Degrees in the Liberal Arts: What Value Do They Have?Posted: June 27, 2013
Earlier this week, an opinion column from the New York Times was floating around on my Facebook newsfeed. In the column, the author makes a case for the humanities, specifically English majors. She (at least I think she is a woman. I’ve never heard the name Verlyn before) easily points out the benefit of an education in the humanities by stating, “What many undergraduates don’t know–and what many of their professors have been unable to to tell them–is how valuable the most fundamental gift of the humanities will turn out to be. That gift is clear thinking, clear writing and a lifelong engagement with literature.”
I have a degree in Sociology and Linguistics and a minor in English. Technically sociology is a soft science, but it provides many of the benefits the author discusses in her article. My husband is an Ancient Civilizations major. Consequently, we both see the value of degrees in the humanities and liberal arts in general. We both learned how to read well and think deeply through our studies.
However, we both realize that none of our majors and minors directly feed into a job. My husband has often said, “I don’t know what I would have done if I hadn’t decided to go to the seminary.” When people ask me what sort of jobs sociology brings, I truthfully answer, “Grad school.” Even the author of this article admits that, “Undergraduates will tell you that they’re under pressure — from their parents, from the burden of debt they incur, from society at large — to choose majors they believe will lead as directly as possible to good jobs.” Humanities and the liberal arts just don’t do this.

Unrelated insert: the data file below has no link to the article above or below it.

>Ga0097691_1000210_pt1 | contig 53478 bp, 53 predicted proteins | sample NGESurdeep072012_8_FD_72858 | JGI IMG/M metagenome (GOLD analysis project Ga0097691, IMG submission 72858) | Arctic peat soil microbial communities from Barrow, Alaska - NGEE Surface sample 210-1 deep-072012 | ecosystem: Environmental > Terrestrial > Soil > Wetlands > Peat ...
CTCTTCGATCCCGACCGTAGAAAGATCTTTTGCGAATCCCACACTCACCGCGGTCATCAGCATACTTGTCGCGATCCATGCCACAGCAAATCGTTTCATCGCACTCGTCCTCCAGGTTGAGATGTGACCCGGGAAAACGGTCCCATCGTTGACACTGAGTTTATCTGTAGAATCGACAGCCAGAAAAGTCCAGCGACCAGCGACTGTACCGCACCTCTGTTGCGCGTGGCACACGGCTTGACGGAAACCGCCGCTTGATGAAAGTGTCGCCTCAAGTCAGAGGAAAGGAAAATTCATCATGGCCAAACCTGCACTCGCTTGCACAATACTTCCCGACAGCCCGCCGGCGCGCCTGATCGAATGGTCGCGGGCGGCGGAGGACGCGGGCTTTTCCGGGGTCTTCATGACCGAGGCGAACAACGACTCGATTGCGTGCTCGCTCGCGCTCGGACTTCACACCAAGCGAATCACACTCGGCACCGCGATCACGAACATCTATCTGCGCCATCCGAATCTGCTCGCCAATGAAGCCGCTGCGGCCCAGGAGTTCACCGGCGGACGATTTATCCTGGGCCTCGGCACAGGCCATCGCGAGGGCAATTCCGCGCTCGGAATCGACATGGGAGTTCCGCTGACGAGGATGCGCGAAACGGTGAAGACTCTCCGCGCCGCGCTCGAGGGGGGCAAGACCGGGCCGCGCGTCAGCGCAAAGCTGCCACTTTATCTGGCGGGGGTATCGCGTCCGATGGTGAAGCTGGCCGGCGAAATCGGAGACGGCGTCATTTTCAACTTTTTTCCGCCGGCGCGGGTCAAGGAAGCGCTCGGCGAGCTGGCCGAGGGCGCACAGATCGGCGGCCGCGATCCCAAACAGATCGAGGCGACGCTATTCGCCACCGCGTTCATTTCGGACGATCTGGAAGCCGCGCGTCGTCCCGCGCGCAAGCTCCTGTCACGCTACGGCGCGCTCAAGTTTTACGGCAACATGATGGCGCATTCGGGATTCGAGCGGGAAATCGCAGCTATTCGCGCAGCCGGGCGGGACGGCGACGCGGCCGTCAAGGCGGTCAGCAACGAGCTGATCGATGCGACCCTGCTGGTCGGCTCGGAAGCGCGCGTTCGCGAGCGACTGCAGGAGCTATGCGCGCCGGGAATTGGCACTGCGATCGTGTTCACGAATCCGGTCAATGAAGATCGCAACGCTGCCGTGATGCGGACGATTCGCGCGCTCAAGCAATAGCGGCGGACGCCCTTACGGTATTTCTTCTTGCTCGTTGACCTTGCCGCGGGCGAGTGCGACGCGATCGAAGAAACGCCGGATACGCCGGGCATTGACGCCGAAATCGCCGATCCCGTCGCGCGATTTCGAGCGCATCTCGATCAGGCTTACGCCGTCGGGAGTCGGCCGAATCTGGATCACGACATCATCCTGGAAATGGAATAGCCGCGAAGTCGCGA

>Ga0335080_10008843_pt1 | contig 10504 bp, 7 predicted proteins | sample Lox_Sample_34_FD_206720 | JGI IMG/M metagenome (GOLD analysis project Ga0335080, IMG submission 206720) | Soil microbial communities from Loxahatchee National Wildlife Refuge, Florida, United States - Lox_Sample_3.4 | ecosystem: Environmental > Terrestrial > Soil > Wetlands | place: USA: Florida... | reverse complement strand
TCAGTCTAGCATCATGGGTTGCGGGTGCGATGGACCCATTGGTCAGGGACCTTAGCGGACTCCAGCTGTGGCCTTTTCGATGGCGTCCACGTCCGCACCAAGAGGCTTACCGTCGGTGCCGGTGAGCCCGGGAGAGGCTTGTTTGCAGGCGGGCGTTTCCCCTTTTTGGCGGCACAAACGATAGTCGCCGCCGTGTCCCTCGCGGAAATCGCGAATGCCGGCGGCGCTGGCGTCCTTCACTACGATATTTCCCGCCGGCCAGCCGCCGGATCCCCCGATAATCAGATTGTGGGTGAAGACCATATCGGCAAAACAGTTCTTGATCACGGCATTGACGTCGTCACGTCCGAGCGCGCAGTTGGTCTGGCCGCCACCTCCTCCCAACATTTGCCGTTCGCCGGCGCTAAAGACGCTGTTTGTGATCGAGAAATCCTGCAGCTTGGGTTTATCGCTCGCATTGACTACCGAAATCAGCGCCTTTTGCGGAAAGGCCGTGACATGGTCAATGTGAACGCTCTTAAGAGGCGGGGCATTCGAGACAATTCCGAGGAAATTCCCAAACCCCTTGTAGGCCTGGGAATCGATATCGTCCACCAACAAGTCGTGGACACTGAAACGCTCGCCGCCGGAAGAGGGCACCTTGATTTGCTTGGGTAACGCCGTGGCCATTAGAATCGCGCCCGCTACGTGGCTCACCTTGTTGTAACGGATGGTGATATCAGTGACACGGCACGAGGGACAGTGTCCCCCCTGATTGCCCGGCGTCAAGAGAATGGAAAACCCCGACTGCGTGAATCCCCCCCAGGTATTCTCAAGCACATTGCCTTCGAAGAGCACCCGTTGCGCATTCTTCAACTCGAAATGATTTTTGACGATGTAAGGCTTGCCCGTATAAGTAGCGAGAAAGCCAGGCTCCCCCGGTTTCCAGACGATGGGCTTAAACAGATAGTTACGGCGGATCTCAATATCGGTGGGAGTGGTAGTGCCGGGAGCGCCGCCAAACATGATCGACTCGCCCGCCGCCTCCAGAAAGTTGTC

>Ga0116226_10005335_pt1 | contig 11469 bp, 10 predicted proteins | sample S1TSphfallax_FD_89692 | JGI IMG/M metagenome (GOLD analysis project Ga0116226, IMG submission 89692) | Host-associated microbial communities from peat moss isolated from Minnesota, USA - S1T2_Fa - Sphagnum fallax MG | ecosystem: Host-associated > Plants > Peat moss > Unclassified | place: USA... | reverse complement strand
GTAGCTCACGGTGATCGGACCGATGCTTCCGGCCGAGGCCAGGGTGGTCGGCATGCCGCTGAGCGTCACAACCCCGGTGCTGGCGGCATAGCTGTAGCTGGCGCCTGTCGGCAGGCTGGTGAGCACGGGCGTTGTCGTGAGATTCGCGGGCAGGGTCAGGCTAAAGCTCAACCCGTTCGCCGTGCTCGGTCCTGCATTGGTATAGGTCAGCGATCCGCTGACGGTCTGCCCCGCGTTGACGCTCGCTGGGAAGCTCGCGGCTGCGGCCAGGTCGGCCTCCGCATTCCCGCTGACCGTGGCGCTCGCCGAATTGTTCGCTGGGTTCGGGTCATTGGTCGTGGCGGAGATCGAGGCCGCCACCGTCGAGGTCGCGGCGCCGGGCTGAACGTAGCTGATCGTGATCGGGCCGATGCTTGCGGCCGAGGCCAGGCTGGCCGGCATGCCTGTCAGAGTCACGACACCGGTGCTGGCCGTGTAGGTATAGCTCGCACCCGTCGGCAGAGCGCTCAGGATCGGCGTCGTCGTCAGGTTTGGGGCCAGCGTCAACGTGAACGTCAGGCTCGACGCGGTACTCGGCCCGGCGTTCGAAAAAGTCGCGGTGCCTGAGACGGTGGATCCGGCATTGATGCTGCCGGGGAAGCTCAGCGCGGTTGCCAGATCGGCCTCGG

Take the education section of my resume for example. This is what I see when submitting it:
This is what potential employers see when I submit my resume:
When employers only glance through resumes to narrow down the applications, it’s hard for degrees in the liberal arts to show their full potential. Consequently, there is a strong incentive to get degrees in majors that lead to jobs or even skip the bachelor’s degree and go to a trade school. Truth be told, if I were to do my education over again I would probably choose a major that provided more hard skills–or at least get my TESL certification. While I enjoyed my studies in college and can often see the ways those classes shaped my thought process, it certainly hasn’t helped pay the bills.
I don’t have an answer for our society’s education conundrum. Perhaps it would be best to forget about educating students in the humanities. After all, even if a college requires it as a gen. ed., students are prone to just complain about wasted time and money. I’ve heard many(not all) engineering students claim that they should be exempt from classes like rhetoric and introductory literature classes because they have more important classes to take. With an attitude like that, they won’t get anything out of the class. You can lead a horse to water. . .
Perhaps it would be better to educate employers about the advantage a degree in the humanities provides. Maybe it would work to encourage college students to pursue two degrees: one to provide the hard skills to catch employers’ eyes and one to provide the soft skills that will eventually be valued.
Or maybe the answer doesn’t lie in degrees and employment at all. The best solution may be to raise children to appreciate and love the humanities so that they are inclined to learn on their own well after they are through school.